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History on Post-Conviction DNA Exonerations
Post-conviction relief is a general term related to appeals of criminal convictions, which may include release, new trial, modification of sentence, and such other relief as may be proper and just. The court may also make supplementary orders to the relief granted, concerning such matters as re-arraignment, retrial, custody and release on security. The term may refer to a law or court rule that allows a collateral challenge to a judgment of conviction which otherwise became final in the normal appellate review process. Post-conviction relief governed by federal and state laws varies by state, and used to preclude state or federal habeas corpus (USLegal, Inc). In other words, post-conviction relief is the ability that individuals now have to request the extraction of their DNA and have the extraction compared to the DNA from the crime scene for which they were accused (Neufeld, 2001). Further, a person convicted of a crime who has exhausted all normal appellate remedies and serving time in prison may still challenge his/her conviction, sentence, or conditions of confinement by filing a petition for a writ of habeas corpus (Scheb, 1999).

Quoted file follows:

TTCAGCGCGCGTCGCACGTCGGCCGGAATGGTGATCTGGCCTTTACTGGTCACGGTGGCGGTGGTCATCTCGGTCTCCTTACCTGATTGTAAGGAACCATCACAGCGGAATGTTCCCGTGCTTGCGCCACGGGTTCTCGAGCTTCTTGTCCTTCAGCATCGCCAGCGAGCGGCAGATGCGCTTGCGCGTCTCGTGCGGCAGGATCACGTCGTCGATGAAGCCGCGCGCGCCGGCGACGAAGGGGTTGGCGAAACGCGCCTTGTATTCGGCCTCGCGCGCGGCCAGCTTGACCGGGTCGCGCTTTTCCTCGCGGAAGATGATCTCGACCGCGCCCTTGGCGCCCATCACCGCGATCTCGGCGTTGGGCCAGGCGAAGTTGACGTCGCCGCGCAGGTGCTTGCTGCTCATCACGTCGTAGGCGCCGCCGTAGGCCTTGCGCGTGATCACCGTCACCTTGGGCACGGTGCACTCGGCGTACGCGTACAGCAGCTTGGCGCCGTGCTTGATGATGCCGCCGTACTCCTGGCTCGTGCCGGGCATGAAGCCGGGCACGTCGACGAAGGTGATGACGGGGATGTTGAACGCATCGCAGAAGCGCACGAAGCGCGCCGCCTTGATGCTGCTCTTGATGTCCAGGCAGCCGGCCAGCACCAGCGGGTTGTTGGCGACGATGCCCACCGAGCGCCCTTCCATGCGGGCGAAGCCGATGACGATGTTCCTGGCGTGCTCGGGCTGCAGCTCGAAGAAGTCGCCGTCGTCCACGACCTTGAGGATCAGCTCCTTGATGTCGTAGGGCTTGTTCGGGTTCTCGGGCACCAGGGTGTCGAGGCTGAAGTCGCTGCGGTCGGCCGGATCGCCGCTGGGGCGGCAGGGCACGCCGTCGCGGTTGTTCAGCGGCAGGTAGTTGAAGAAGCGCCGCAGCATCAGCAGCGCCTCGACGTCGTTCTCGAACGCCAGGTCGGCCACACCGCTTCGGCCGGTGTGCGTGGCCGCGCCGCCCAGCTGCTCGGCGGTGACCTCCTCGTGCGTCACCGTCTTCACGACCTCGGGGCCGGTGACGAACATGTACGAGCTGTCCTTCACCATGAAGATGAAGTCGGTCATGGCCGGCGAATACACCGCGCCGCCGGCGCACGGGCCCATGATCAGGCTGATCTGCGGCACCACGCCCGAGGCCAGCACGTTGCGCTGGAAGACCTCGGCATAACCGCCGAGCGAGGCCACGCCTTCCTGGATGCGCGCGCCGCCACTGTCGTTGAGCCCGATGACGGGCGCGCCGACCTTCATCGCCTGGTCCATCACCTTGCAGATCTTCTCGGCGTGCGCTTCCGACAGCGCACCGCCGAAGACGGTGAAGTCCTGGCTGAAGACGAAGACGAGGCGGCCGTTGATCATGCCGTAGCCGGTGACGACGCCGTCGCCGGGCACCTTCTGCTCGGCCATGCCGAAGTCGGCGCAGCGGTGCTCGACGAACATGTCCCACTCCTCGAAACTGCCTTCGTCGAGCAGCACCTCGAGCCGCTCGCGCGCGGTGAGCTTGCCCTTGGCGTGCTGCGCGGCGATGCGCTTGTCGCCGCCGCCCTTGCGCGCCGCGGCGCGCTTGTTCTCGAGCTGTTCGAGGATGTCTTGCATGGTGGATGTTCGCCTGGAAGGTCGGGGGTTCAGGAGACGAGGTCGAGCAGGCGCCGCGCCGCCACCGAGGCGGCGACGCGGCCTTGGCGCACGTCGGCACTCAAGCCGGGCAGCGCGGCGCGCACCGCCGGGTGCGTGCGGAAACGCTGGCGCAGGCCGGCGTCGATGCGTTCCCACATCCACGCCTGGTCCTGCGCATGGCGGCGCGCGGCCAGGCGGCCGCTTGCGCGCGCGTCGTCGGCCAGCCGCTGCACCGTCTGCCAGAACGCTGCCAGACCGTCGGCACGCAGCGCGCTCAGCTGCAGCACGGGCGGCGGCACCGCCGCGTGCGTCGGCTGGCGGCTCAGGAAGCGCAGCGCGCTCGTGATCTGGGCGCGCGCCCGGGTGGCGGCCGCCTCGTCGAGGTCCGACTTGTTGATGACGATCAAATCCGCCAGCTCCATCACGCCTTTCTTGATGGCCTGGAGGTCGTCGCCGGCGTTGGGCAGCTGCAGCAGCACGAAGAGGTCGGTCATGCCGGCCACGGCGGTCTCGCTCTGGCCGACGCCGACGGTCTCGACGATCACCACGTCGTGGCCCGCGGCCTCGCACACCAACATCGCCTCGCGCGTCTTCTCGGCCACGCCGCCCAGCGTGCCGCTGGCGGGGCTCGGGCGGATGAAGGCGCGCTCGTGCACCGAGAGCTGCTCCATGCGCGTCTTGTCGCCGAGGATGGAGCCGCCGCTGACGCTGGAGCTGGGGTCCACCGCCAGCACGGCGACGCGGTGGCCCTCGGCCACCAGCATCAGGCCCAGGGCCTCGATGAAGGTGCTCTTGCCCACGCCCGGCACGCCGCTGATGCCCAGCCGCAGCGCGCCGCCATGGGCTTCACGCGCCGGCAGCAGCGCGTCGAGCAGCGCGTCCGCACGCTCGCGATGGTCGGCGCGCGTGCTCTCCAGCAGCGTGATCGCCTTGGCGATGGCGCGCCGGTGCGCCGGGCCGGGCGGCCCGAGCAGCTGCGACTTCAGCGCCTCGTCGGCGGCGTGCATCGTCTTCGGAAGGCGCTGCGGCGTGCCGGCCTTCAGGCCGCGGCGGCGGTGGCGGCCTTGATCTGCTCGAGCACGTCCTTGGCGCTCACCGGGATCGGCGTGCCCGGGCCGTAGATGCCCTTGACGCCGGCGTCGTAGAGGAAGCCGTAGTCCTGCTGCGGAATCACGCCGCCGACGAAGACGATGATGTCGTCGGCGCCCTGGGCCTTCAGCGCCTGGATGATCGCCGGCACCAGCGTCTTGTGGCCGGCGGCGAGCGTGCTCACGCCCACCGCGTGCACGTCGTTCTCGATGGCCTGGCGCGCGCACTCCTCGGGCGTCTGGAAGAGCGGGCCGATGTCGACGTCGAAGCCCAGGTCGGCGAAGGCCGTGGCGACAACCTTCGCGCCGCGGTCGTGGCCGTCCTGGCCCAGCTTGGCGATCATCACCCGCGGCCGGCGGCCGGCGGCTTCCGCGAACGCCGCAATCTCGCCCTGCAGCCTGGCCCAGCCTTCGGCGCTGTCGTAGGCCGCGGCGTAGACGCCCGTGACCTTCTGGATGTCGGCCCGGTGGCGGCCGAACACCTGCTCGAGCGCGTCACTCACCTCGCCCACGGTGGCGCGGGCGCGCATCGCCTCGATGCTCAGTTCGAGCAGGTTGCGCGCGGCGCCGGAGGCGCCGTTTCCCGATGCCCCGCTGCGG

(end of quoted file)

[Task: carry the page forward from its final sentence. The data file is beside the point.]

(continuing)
Habeas corpus is a Latin term meaning; “you have the body” an ancient common-law device permitting judges to review the legality of someone’s confinement. In modern American criminal procedure, habeas corpus has become a way for pri...